MORNING COFFEE 5 - linguistical amusement
by Susan Weber
It was not Cedar Point, but a place like that where tribal groups roam around in search of entertainment. An older man, primed and pumped, came my way. “You look like a person who knows how to take a good picture,” he said, thrusting his device at me, his entourage congealing in a winning pose. “And you look like a guy who never asked a favor in his life,” I said. That is, I considered saying it. Instead I reached for the phone.
So he didn’t ask. He assumed I would yield to his flattery and frothy smile. I played the game, I took the shot, and walked away irked at myself for going along with this nonsense. I was a traitor to the cause of civil decency.
Asking is tough on certain people. It places the power squarely with the one who might deny the request. Never mind most people like to be helpful. Some can't abide this transfer of power. What if they can't get it back?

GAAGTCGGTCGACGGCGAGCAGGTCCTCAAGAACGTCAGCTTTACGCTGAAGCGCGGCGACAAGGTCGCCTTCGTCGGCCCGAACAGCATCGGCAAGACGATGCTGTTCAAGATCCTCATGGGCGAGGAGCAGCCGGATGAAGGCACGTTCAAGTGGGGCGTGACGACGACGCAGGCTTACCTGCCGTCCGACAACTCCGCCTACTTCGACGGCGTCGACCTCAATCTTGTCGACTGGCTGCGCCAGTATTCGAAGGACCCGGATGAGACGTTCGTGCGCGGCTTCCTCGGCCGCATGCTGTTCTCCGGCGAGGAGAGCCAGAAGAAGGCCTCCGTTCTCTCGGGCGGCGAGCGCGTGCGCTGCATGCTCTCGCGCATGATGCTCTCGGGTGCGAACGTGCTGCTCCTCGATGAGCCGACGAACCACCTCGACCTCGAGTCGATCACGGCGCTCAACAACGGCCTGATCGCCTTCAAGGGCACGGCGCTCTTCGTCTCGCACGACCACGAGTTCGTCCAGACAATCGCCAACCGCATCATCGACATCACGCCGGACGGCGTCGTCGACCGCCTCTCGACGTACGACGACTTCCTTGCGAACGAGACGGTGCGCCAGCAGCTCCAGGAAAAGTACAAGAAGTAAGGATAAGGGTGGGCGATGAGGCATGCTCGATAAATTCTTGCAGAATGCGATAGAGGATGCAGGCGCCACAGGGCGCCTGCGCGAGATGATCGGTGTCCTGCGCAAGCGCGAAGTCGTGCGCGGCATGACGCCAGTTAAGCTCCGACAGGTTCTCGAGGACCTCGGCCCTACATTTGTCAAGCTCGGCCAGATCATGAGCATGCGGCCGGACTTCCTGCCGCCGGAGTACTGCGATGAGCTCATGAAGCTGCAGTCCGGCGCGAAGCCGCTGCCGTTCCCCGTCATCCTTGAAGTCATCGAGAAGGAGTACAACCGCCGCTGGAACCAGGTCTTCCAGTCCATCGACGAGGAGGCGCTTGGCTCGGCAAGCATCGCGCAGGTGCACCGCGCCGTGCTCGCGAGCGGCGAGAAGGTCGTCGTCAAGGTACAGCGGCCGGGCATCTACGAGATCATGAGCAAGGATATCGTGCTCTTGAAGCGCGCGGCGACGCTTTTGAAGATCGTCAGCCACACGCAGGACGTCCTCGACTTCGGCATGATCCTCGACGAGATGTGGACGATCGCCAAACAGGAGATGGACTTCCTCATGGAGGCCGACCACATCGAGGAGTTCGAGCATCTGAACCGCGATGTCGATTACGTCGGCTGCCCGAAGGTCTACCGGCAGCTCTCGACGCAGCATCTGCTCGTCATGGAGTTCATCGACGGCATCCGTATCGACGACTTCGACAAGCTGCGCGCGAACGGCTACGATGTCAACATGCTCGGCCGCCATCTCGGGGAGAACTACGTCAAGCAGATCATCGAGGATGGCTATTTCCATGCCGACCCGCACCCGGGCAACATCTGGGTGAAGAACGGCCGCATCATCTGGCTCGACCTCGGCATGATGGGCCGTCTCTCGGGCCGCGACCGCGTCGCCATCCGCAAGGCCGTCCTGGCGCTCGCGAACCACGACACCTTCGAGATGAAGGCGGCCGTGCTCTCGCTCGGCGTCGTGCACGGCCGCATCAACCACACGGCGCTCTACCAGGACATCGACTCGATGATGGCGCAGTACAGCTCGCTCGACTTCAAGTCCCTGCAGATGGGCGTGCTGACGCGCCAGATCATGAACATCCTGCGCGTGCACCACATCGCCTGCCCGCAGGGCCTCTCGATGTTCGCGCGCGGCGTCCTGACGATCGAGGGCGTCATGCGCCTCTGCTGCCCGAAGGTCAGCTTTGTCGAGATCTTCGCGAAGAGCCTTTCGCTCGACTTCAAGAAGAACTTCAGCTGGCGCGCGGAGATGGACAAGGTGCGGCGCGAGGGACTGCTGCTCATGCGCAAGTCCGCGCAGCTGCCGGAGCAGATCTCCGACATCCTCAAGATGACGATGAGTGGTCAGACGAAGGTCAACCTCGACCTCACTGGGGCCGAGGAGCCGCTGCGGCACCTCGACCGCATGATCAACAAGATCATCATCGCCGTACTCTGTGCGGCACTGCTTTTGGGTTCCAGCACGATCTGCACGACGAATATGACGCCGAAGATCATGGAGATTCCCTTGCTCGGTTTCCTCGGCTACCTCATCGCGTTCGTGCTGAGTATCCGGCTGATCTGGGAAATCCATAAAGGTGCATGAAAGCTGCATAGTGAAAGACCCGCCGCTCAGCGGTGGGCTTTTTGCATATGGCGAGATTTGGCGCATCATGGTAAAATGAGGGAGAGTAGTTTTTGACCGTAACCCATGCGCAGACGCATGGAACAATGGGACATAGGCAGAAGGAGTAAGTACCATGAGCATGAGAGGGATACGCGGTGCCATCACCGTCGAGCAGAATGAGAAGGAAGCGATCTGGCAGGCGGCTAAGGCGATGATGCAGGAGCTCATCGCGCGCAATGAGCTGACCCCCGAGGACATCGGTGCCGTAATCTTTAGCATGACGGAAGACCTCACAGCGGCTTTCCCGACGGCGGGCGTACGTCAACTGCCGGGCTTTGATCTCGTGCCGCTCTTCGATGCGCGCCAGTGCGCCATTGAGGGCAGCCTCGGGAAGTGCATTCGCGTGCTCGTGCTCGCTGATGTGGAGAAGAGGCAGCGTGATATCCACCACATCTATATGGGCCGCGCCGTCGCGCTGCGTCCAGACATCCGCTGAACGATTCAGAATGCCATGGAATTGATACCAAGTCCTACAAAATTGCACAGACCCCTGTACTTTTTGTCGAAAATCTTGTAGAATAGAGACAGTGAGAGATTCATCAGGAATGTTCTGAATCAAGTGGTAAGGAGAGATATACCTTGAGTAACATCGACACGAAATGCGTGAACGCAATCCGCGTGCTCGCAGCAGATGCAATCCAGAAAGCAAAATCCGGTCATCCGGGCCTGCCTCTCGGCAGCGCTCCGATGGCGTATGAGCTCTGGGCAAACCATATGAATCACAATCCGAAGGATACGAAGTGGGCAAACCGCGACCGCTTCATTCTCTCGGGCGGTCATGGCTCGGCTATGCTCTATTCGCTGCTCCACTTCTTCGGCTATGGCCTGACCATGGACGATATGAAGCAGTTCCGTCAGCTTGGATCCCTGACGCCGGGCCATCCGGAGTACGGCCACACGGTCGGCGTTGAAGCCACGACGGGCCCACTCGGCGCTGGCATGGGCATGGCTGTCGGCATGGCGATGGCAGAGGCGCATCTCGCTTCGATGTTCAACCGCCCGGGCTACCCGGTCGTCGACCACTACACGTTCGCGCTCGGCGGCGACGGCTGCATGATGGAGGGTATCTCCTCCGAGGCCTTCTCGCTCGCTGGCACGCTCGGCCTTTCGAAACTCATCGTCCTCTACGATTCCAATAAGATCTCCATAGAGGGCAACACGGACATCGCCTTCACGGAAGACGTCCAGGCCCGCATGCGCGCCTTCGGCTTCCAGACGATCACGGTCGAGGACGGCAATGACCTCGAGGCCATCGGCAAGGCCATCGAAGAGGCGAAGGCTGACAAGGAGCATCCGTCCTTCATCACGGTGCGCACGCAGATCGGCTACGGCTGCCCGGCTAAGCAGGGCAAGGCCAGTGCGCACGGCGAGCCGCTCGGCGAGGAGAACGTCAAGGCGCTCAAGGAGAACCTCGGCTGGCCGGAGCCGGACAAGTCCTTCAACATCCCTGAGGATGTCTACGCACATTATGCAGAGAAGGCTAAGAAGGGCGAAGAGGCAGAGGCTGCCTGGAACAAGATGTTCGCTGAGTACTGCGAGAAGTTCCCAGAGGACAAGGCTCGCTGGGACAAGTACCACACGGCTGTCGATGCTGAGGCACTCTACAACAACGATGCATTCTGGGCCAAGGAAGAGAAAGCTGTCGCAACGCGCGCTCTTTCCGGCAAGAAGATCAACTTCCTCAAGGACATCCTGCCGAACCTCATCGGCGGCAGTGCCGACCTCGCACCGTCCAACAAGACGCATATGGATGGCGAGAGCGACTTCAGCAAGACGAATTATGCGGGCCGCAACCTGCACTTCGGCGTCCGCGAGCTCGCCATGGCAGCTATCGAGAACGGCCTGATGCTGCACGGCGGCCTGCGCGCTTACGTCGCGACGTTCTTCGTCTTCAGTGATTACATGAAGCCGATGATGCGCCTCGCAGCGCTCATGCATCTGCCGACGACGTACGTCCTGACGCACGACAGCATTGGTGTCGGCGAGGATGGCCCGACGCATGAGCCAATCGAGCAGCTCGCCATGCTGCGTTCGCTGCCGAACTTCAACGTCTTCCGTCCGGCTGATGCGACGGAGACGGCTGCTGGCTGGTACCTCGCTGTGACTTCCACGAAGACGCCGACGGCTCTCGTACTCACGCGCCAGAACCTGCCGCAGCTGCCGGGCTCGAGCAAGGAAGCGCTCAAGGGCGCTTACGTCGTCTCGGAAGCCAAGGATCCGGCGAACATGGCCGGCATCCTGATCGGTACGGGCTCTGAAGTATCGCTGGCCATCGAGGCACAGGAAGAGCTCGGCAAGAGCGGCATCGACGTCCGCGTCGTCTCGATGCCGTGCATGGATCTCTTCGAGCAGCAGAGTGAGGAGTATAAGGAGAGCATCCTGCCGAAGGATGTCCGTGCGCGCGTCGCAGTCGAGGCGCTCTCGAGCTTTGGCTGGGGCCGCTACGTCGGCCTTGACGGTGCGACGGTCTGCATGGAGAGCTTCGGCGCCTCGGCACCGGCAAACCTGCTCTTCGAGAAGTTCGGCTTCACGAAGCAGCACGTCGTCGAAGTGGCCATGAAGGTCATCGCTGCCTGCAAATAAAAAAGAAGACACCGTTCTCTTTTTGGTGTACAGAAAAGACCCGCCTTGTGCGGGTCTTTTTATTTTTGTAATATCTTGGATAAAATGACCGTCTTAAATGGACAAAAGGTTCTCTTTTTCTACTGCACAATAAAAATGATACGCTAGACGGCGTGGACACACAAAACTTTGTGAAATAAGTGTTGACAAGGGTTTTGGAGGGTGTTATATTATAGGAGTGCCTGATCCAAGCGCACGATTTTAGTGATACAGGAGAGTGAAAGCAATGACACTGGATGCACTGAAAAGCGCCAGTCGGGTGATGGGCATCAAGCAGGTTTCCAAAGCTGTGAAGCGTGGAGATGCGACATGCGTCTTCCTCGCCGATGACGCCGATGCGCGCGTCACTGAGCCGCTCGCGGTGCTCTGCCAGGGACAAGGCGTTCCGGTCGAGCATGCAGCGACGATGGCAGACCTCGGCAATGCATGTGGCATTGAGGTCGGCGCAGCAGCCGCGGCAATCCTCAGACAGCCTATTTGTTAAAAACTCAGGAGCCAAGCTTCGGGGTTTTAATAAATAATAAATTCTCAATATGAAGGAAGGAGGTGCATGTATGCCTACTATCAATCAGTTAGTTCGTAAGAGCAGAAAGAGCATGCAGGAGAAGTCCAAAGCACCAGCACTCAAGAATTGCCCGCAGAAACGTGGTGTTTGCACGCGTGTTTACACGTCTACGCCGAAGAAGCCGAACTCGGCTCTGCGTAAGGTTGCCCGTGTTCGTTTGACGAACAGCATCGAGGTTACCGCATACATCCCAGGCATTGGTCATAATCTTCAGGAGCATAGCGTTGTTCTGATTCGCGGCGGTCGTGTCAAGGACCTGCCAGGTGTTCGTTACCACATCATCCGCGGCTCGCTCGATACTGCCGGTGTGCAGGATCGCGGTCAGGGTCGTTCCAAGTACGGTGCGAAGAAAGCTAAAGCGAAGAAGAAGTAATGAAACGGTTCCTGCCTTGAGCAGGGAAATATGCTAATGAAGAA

Another version of the non-ask, “I need your help with this,” abuses the honest intentions of words like need and help. Any lack on the part of the alleged helpee, any choice on the part of the assumed helper are missing in action. We all know it's alpha talk for "Do this now.” The power equation remains unchanged.
Do we think ask-avoiders are defending frail egos while askers are self-aware stalwarts of grace? I'll leave that to the professionals. But I find it refreshing when people ask. They make it more fun to say yes.
Photo by Gregory Varnum CC BY-SA 4.0